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The importance of demystifying, measuring the ‘S’ in ESG

The importance of demystifying, measuring the ‘S’ in ESG

If you follow ESG headlines, you know that social issues — the ‘S’ in ESG — came into much sharper focus last year: Employee safety and benefits and customer well-being got a lot more attention during the coronavirus pandemic. In the U.S., the May 2020 murder of George Floyd brought systemic racism into a harsh spotlight for corporate America, investors and the public. As the transition to a low-carbon economy gains global momentum, there is a corresponding push in the sustainability world to ensure it happens in a way that is just and equitable. Amid this changing backdrop, social bond issuance surged.

At S&P Global Sustainable1, we’re constantly thinking about how to advance the discussion around the social issues that are increasingly shaping company strategy, investor activity and policy decisions. This includes everything from human rights to talent attraction and retention.

Diversity, equity and inclusion is another big and growing facet of the ‘S’ in ESG. We have good data when it comes to gender diversity. For example, a recent analysis from S&P Global Market Intelligence found that women remain significantly underrepresented in senior positions in corporate America. 

But data on other kinds of diversity, like race and ethnicity, is scarcer. That’s something we’re working to address. This year the S&P Global Corporate Sustainability Assessment — an annual survey of the sustainability practices of thousands of companies worldwide — has added questions around employee race, ethnicity and nationality; LGBTQI+ status; age; disability; and how a company manages discrimination and harassment in the workplace. 

There are challenges to collecting this information. Even as governments in places like France are increasingly adopting regulations to accelerate the progress toward equality in the workplace, Europe’s GDPR prohibits companies from collecting many personal data points. In the U.S., the Equal Employment Opportunity Commission already collects data on gender, race and ethnicity, but most companies are still reluctant to disclose these reports.

That is slowly starting to change, in part due to pressure from some of the world’s largest asset managers. In his annual letter in January, BlackRock’s top executive Larry Fink asked CEOs to disclose their long-term plans to improve diversity, equity and inclusion. State Street Global Advisors said it expects all companies in its portfolio to publicly articulate the role that race and gender diversity play in their broader human capital management practices and long-term strategy.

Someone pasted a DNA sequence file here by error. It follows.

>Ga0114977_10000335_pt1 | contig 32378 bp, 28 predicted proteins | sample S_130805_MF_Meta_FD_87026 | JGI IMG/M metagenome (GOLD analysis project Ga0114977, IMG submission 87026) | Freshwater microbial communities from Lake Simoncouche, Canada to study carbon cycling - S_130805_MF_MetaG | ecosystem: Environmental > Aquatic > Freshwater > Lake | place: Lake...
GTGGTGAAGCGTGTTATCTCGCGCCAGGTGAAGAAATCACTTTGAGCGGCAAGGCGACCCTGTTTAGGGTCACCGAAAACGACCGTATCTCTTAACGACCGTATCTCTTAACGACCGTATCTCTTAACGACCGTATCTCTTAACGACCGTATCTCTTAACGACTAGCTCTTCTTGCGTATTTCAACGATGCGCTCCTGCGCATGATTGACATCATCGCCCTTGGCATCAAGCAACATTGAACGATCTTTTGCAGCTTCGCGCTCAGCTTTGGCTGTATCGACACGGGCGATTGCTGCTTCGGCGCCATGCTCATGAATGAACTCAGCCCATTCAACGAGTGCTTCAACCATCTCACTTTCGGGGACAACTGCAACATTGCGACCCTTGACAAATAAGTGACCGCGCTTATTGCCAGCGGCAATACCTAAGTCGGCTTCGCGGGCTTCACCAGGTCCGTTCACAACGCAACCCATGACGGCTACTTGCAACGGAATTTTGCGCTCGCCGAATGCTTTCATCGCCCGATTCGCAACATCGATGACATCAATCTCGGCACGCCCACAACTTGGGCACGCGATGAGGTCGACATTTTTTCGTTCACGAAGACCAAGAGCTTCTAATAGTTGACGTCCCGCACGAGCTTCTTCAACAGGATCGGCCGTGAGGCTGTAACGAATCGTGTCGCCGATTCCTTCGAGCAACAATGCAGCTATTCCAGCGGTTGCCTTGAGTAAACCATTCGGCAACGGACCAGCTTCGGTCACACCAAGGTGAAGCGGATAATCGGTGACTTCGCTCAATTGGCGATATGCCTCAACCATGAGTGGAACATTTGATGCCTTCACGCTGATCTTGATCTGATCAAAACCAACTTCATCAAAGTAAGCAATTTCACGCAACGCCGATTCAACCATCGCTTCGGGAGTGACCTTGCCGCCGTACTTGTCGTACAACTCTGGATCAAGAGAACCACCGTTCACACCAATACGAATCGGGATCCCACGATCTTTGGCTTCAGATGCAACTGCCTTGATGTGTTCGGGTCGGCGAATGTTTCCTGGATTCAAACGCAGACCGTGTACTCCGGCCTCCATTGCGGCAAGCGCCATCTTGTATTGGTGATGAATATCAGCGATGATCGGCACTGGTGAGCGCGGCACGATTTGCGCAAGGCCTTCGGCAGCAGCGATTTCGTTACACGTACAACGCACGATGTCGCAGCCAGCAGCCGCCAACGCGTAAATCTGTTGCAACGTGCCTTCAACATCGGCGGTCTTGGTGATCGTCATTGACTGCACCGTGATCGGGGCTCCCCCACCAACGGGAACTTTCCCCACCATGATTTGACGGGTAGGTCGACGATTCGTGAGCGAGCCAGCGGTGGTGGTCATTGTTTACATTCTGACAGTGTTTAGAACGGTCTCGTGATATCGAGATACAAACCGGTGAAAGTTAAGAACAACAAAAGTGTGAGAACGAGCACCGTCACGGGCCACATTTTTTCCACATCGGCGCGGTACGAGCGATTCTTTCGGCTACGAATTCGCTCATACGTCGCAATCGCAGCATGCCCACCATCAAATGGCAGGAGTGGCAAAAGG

Regulators, too, are taking up the charge. The U.S. Securities and Exchange Commission is poised to roll out disclosure regulations on human capital management. 

The SEC is considering several regulations that would enhance ESG disclosures related to human capital management, or the way companies handle their workforce — a key part of the ‘S’ in ESG.

Companies are at varying stages in their practices related to human capital management. The S&P Global 2020 Corporate Sustainability Assessment surveyed nearly 1,400 companies around the world on their human capital development practices in 2019, on topics like training, employee development programs and human capital return on investment. 

The average score of all those companies in that category was 53 points out of 100. But on a regional basis, North American companies had a lower average score of 42 points, which is an indication that companies in the region have room to improve.

Some big Wall Street companies are already adapting their business strategies to account for the changing landscape. In August, the U.S. Securities and Exchange Commission approved a proposal by stock exchange giant Nasdaq to require listed companies to have at least one director who identifies as a woman and another who is Black, Hispanic, Native American, LGBTQ+ or part of another underrepresented community (or explain why they don’t have this level of diversity). And in 2020, Goldman Sachs announced that it would stop underwriting IPOs for companies in the U.S. and Europe that don’t have diverse boards.

Amid all the increased attention on the ‘S’ in ESG, there has been progress. There is also a long road ahead. 

“Corporate America has a long way to go in order to drive sustained progress on the 'S,'” Goldman Sachs Global Head of Corporate Engagement Asahi Pompey tells us in the latest episode of ESG Insider, a podcast from S&P Global Sustainable1. “Now, we've seen commitments across the industry and various sectors. That being said … it can't be episodic, and it has to be sustained, and it has to be measurable. We all know things get done when they're measured.”

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